I’ve been in a funk recently. I think I’m having a hard time adjusting back from traveling. It’s a very strange thing to go from planes, rental cars, and new settings, to being home and in constant interactions of three other human beings.
Don’t get me wrong, it’s the good kind of strange. I love being home. I love being able to go food shopping for the week, knowing that I’m going to be home to make breakfast, lunch, and dinner. And I love seeing my kids in the morning and throughout the day.
But it is hard to go from my lone traveling, where I keep to myself, and spend most of my travel day not uttering a single sentence, to constant talking, wrestling, meal making, cleaning, and basic parenting and working.
I decided to do some research on getting out of a funk, and I found some things that I think will actually work.
Happiness is a Choice
High Existence says that the number one thing you can do to get out of a funk is to choose to be happy.
“Happiness is a choice. If you’re unhappy right now, it’s because of the things you choose to think about. And you have the power to change that instantly.” – High Existence
I actually agree with this. Most things in life are a choice, to an extent. I am saying this from a place of a certain amount of privilege though, and I’m very much aware of that. Not everyone has a choice about everything. I have a husband, a house, a support system of friends and family, a higher education, and many other things that allow me to make choices easier than someone who does have all of that.
When I am in a funk, I need to remind myself that I have the choice to get out of it. But it’s hard to make that choice. It’s hard not to wallow in it and feel like I don’t have a choice.
Keep Something You Love Handy
Inc.com refers to this as a talisman.
“Find a physical object that you puts you in a happy, energized state.” – Inc.com
I was in a Dialectic Behavioral Therapy group once, and we talked about a comfort box. Essentially it’s a box filled with things that you can touch, or smell, or somehow interact with, to put you in a better place. I started brainstorming to see what I’d put in my box:
- Rose Oil – I love the smell of rose, it’s one of my favorite scents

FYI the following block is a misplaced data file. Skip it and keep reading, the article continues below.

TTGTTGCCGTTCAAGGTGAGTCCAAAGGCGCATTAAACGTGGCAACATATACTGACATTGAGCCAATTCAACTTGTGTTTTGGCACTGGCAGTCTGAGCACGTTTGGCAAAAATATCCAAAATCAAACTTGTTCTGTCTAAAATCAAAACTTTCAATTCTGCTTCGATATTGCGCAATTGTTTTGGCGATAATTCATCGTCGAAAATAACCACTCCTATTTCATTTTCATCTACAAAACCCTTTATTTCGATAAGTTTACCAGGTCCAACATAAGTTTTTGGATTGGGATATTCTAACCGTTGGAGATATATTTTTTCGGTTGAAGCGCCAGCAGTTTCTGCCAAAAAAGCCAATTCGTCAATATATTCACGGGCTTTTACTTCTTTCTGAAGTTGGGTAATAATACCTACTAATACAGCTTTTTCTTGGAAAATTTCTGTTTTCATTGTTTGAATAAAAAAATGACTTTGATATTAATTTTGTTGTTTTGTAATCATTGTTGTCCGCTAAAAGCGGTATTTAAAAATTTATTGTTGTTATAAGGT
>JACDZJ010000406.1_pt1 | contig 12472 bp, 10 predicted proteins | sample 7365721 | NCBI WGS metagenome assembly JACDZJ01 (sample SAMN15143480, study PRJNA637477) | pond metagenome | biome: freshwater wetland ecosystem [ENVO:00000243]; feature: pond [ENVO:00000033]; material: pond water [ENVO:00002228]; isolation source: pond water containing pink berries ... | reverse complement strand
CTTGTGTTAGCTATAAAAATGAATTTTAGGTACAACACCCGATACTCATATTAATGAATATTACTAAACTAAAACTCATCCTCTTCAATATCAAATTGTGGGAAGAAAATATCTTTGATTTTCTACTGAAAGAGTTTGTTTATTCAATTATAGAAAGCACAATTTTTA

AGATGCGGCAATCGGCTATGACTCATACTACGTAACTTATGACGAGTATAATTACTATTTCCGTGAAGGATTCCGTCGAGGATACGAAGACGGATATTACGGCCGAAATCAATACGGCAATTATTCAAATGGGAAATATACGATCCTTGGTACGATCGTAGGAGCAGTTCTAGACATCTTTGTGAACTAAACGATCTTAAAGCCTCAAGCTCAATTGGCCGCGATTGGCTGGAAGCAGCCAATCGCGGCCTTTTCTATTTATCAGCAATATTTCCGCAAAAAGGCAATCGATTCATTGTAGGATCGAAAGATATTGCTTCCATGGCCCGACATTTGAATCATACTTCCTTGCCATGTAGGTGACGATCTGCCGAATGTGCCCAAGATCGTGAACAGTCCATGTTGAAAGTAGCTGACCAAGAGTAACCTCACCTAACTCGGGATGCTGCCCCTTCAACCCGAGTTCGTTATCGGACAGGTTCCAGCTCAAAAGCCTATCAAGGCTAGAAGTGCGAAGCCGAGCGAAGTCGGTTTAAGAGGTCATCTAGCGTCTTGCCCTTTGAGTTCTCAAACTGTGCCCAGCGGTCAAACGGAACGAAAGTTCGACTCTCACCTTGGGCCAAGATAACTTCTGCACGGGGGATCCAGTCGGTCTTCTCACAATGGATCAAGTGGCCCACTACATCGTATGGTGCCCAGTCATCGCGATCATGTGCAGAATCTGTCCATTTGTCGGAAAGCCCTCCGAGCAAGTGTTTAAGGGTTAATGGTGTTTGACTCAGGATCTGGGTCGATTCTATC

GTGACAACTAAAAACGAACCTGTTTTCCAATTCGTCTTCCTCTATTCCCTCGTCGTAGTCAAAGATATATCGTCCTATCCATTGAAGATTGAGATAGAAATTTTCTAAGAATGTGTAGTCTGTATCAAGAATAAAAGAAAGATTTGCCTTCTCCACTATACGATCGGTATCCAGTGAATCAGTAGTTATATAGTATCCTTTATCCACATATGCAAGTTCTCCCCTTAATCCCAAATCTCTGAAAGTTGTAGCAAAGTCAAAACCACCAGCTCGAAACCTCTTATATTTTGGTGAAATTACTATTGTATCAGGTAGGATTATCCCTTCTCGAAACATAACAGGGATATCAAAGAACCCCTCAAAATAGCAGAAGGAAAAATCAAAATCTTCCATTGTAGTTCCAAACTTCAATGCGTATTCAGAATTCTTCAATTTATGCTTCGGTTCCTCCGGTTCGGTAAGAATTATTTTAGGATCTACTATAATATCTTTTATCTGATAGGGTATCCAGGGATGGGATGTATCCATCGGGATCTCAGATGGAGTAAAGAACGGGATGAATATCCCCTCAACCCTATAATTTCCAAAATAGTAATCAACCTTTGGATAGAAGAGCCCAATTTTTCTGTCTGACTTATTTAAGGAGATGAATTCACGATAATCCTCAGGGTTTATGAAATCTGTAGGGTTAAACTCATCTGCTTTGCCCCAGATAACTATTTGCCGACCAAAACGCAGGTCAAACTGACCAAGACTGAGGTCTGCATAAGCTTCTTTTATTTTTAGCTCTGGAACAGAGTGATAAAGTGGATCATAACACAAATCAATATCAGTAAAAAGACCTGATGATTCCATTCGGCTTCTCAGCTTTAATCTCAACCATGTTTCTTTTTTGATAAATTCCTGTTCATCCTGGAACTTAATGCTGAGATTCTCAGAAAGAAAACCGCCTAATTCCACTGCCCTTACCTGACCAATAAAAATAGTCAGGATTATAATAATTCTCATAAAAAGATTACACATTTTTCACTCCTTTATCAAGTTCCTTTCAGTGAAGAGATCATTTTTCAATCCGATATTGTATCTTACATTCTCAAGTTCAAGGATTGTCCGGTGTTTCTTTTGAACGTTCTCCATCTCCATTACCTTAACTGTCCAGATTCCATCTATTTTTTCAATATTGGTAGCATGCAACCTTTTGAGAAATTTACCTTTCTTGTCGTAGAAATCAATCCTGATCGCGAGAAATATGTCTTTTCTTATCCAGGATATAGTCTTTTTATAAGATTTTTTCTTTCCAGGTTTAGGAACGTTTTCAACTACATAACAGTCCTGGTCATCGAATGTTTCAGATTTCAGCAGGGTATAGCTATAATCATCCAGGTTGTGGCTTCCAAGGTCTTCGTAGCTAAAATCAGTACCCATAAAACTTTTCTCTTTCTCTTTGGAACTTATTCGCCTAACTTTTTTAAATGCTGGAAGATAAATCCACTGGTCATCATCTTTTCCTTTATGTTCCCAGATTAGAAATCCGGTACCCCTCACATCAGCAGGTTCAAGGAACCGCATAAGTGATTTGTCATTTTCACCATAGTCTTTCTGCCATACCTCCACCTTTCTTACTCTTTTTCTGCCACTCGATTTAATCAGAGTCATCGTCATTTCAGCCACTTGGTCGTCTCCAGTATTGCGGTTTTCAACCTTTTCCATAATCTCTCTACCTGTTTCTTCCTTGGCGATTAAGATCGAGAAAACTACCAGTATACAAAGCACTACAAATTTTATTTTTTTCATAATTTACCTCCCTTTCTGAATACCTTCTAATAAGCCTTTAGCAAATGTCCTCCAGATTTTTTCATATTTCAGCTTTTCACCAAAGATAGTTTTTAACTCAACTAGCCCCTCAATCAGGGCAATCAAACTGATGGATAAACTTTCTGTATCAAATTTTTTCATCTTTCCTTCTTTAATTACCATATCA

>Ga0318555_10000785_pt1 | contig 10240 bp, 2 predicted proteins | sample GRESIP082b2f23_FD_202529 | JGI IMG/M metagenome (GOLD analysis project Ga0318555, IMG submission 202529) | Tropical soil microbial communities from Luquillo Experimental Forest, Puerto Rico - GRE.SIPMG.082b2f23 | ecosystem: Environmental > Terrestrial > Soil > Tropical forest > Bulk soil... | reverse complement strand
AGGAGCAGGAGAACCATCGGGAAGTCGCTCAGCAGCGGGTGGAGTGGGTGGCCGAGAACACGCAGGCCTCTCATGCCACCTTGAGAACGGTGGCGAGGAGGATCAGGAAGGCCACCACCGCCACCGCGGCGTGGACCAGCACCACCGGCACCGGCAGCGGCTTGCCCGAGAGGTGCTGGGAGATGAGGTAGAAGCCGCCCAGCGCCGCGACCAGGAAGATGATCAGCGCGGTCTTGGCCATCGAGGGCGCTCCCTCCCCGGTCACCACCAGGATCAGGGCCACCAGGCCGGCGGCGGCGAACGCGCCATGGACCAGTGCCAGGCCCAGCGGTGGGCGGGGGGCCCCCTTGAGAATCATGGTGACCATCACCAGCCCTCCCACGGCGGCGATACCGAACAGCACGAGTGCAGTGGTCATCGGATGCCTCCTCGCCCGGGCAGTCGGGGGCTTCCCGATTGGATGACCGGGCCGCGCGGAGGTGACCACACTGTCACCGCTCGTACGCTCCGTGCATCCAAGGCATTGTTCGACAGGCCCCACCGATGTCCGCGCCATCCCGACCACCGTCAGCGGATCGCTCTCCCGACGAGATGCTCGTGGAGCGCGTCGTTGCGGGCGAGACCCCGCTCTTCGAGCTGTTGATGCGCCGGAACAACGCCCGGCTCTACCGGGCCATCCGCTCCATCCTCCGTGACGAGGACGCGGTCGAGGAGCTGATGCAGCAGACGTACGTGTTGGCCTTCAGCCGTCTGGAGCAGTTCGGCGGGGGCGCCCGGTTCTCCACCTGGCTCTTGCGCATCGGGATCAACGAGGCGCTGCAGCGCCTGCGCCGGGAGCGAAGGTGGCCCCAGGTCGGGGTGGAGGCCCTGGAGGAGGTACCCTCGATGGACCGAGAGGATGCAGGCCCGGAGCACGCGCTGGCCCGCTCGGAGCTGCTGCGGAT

- Guitar pick – As a reminder to play music; playing music always gets my head right
- Granny Square – My mom recently made me a granny square blanket, and it is now one of my favorite possessions
- Fountain Pen – Nothing makes me want to journal more than a fountain pen
- Travel Keepsakes – There are a few places I’ve been that make me happy when I think back on them; London, Nashville, the PCT and CDT, to name a few
Happier.com says that you have to acknowledge your funk, call it what it is, and own it.
I agree with this as well, and it’s something Eric and I have been working on. Whenever I’m upset, he always thinks it’s because of something he’s done (poor thing), and I tell him, it’s not, I’m just in a funk.
A funk is a very distinct feeling. It’s a little bit of depression, a little bit of disappointment, a little bit of exhaustion, lack of motivation, hunger for snacks and sweets, maybe a touch of anxiety, and also a general desire to be left alone.
What does a funk feel like to you?
Go Outside and Move
Andhereweare.net states that to get out of a funk, you need to get outside and take a walk. Get your body moving and breathing in oxygen.
“Exercising increases the oxygen available to your brain, and helps you to solve problems. So when you feel stuck or overwhelmed, take some time to see something beautiful, breathe deeply and move your body outside.” – Andhereweare.net
I completely agree with this. When I get outside, and get moving, I feel different. My body feels different, and it convinces my head to feel different. The hard part is pushing through the funk to actually get outside.
That Being Said
It’s easy to find ways to get out of a funk, the hard part is the execution. Having the tools is a huge help, and even writing about it has helped. The bottom line is that funks will happen no matter what, they are a part of life. Acknowledging the funk, and working through it is the hard part, and the part that deserves the most effort.